I used to be able to operate my microwave through the inverter, but now that outlet has no power. If I turn on the generator or plug into shore power, then I can run the microwave. I have a Xantrex 12V, 125 amp hour battery. Could something have been rewired from the inverter? My battery also seems to be discharging quite rapidly with no systems running except the inverter and the fridge on propane. No lights are on, and the furnace is off. It went from 80 percent at night to 35 percent in the morning (about 6-8 hours). I have two 110-watt flexible solar panels. During the day under sunlight directly overhead, I was seeing only about an amp or 2 coming from solar. —Jesse, 2021 KZ Durango D348BHF
There are several factors that come into play with the issues you have and we need more information. First, I assume you are talking about dry camping since you stated that you need to run the generator or plug into shoreline power for the microwave outlet to work. You state that your battery is a Xantrex 12-volt, 125 amp hour battery, which seems to be a lithium battery but you did not provide the make and model of the inverter. Most inverters are designed to provide 120-volt power to a residential refrigerator and other outlets, not just a microwave.
Do other 120-volt components on inverter work?
Have you identified what other 120-volt components are powered by the inverter and do they work? If not, then I would believe your inverter has a blown fuse or is defective. The reason things work when running the generator or plugged into shoreline power is most inverters have a pass-through feature that allows the 120-volt power to pass through the inverter to the components when plugged into shoreline or running the generator. Here is a photo of a Xantrex 1800 that was in the 2015 Thor Challenger we worked on.
It was mounted to the side of the upper storage compartment, and you can see the white 120-volt Romex wire at the top and bottom. On the back of the unit there is a positive and negative battery cable coming from the house battery that are inside the corrugated plastic tubing. There is a 15-amp fuse on the side of this unit that provides overload protection for the GFCI receptacles, which might be your issue. There is typically an inline fuse or circuit breaker between the battery and the inverter, so I would recommend checking for those and make sure they are reset.
Use a meter to verify volts
With the unit unplugged, use a 12-volt light meter or multimeter on the 12-volt setting to verify the batteries have 12.6 volts and there are 12.6 volts coming to the inverter. You can do this on the back side where the two cables come into the inverter. If there is no power, then it is somewhere between the batteries and the inverter. Some manufacturers install a battery disconnect inline on the positive cable, which you can also verify.
If you do have 12-volt power coming to the inverter, you can use the multimeter to verify if power is coming out of the inverter. This model was hard wired so it had no actual outlets. We had to remove the front panel and verify power. You can use a noncontact voltage tester placed on the wire to verify power.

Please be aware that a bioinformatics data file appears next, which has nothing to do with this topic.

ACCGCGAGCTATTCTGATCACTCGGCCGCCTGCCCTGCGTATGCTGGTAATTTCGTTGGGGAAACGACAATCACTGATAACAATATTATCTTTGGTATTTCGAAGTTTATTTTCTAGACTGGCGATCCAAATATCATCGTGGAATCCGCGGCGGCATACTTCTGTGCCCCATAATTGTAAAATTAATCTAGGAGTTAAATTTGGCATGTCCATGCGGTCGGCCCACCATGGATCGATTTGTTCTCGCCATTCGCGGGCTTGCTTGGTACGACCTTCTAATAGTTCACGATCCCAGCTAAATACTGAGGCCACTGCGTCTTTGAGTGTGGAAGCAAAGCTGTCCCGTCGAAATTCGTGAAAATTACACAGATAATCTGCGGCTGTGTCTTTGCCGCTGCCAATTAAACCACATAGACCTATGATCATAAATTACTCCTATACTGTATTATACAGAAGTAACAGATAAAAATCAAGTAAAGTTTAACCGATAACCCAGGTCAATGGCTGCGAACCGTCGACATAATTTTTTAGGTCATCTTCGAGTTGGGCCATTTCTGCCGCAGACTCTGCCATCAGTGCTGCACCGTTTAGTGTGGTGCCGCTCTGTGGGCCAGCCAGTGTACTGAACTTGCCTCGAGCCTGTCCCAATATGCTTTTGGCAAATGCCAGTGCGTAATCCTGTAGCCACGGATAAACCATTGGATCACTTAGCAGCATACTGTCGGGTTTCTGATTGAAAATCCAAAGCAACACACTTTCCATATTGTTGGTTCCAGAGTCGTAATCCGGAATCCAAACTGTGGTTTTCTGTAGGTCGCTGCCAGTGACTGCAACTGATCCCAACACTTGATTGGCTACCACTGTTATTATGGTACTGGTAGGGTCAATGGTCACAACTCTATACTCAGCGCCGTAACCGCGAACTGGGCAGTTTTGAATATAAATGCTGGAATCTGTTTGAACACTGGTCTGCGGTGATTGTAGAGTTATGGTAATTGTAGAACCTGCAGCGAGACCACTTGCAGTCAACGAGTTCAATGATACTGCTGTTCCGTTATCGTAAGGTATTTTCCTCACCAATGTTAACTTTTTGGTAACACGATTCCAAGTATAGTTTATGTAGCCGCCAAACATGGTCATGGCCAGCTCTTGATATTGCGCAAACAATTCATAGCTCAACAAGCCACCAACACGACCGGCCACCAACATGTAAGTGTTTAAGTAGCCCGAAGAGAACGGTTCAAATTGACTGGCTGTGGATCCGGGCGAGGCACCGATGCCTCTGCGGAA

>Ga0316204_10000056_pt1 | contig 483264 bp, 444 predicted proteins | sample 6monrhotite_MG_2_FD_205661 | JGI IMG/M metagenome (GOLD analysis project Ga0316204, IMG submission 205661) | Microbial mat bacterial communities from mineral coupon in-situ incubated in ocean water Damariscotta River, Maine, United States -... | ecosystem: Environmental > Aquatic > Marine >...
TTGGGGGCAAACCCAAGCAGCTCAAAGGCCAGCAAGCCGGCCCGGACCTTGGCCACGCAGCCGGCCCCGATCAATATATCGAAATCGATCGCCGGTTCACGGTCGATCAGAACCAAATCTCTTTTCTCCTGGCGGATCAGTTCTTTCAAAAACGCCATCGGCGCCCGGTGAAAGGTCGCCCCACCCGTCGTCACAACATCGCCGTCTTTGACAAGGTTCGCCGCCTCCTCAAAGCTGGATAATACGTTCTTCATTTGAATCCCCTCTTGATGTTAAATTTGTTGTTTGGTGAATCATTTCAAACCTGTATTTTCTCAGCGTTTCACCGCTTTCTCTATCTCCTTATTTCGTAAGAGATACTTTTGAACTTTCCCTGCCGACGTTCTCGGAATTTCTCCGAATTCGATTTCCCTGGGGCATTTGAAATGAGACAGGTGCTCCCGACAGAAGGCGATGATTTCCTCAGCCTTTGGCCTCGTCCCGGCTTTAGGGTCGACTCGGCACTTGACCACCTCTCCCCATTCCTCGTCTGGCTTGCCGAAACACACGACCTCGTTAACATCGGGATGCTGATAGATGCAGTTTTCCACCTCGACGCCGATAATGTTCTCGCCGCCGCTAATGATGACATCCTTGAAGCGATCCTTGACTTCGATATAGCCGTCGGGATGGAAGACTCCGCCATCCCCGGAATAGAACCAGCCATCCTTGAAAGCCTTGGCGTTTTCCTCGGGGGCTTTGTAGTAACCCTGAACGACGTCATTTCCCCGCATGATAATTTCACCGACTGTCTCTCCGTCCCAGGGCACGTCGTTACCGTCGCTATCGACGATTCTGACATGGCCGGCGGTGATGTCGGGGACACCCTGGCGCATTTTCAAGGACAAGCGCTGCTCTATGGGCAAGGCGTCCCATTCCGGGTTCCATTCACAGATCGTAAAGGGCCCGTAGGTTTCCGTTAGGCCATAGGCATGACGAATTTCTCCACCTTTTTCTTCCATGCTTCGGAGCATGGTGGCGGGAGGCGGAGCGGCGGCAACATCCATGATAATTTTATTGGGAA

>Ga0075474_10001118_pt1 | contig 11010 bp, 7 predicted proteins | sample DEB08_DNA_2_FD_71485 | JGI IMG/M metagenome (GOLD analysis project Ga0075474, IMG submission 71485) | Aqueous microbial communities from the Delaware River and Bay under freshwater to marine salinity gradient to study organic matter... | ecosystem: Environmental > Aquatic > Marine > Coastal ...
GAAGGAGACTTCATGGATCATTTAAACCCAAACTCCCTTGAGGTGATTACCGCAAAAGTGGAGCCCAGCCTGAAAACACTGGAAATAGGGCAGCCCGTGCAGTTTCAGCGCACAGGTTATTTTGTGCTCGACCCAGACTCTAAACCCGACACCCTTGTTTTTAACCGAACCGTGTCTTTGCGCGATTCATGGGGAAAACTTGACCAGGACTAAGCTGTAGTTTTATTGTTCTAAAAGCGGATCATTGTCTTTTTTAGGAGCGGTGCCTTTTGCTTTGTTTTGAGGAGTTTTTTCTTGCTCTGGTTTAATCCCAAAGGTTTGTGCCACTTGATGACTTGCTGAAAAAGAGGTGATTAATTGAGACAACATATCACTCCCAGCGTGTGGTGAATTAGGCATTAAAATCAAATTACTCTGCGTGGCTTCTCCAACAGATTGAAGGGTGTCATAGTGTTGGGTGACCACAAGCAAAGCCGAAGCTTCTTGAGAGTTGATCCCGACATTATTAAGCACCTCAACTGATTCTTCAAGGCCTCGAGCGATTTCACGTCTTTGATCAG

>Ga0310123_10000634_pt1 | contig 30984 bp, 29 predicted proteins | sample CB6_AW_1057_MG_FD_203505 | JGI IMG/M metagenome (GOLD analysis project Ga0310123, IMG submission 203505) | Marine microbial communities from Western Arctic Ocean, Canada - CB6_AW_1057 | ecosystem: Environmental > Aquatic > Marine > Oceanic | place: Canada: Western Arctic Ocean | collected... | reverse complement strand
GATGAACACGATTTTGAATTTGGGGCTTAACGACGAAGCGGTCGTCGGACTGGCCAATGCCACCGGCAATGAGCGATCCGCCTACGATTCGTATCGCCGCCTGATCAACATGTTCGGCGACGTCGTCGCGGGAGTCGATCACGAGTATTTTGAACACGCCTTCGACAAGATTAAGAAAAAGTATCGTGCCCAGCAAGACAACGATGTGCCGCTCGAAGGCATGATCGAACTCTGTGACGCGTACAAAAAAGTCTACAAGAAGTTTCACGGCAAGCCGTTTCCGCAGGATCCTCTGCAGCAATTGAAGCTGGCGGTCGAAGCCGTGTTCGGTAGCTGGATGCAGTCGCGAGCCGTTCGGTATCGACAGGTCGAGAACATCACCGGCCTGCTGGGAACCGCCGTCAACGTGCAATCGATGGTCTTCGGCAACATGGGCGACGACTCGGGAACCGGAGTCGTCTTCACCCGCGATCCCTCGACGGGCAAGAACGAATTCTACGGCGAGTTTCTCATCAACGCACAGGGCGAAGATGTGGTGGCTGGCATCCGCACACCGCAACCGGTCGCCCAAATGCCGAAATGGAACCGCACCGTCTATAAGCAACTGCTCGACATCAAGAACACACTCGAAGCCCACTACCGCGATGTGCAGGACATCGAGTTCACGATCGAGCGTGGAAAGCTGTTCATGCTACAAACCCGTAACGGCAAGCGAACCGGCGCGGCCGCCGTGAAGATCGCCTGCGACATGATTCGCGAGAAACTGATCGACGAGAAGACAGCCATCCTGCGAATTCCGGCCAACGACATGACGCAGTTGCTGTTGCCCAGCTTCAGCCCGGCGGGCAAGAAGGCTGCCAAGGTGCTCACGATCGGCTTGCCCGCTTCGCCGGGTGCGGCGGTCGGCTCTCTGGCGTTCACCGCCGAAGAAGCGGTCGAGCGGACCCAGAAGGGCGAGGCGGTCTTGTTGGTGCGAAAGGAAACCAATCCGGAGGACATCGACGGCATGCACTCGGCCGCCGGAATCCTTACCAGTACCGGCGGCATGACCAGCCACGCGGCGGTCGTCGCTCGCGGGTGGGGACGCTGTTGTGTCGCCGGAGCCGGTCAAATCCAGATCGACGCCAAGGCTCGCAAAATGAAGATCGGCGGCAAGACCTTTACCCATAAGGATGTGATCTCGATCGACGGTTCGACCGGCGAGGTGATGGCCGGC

If you have 12-volt power coming in to the inverter and the fuses are good, you should have 120-volt power coming out of the inverter. If not, the inverter is defective. Since it works when plugged into shoreline power, it would not be anything in the wiring from the inverter or the outlet. And, if you have not had any major work done to the unit, I doubt anything was rewired.
Rapid battery drain
If you do have the 125 amp hour Lithium Xantrex, it should last more than 6-8 hours unless it has been compromised. The cells in the lithium batteries can be damaged if they are drained to 100% and not recharged within a 48-hour time frame. Typically a Battery Management System (BMS) will shut things down prior to this happening.
You state that you only have the inverter on and the refrigerator is working on LP. However, there are other components running that you may not be aware of. The LP leak detector, roof vents, and lights, as well as the refrigerator draw 12-volt power on LP. And the furnace is a huge power hog due to the fan motor. 80% to 35% does seem to be a larger-than-normal drop. You need to do a power evaluation of what is actually running. It would be wise to get an AC/DC clamp meter that you can put on the house battery cable and see how many amps are being used. Here is a very affordable one on Amazon.
This will verify how much power is drawing off the batteries and isolate if it’s a power drain or bad batteries.
Flexible solar panels
If you are getting only 1-2 amps charging from your panels, I believe they are doing nothing for charging and are most likely defective. Here is where it gets a little confusing and I’m still trying to figure out watts, voltage and amps. According to my sources at Go Power! and Zamp Solar, a 100-watt panel will produce 100 watts of DC output and 18 volts in ideal conditions. You then divide the watts (100) by the volts (18) and it should produce 5.5 amps. RVs do not want 18 volts as it would ruin batteries. So, hopefully, your flex panels have a charge controller that limits the voltage to under 16 and, if you have lithium batteries, 14.6 volts. So, let’s do the math: 110 watts divided by 12.6 volts would be 8.5 amps. Seems you have an issue with the panels.
You might also enjoy this from Dave
Can two 6-volt house batteries run a 2,000W inverter?
Will two 6-volt batteries connected in series run a 2000-watt invertor? —Pat, ’02 Lance 835 Lite
Dave Solberg is a leading expert in the RV industry and the author of the “RV Handbook.”
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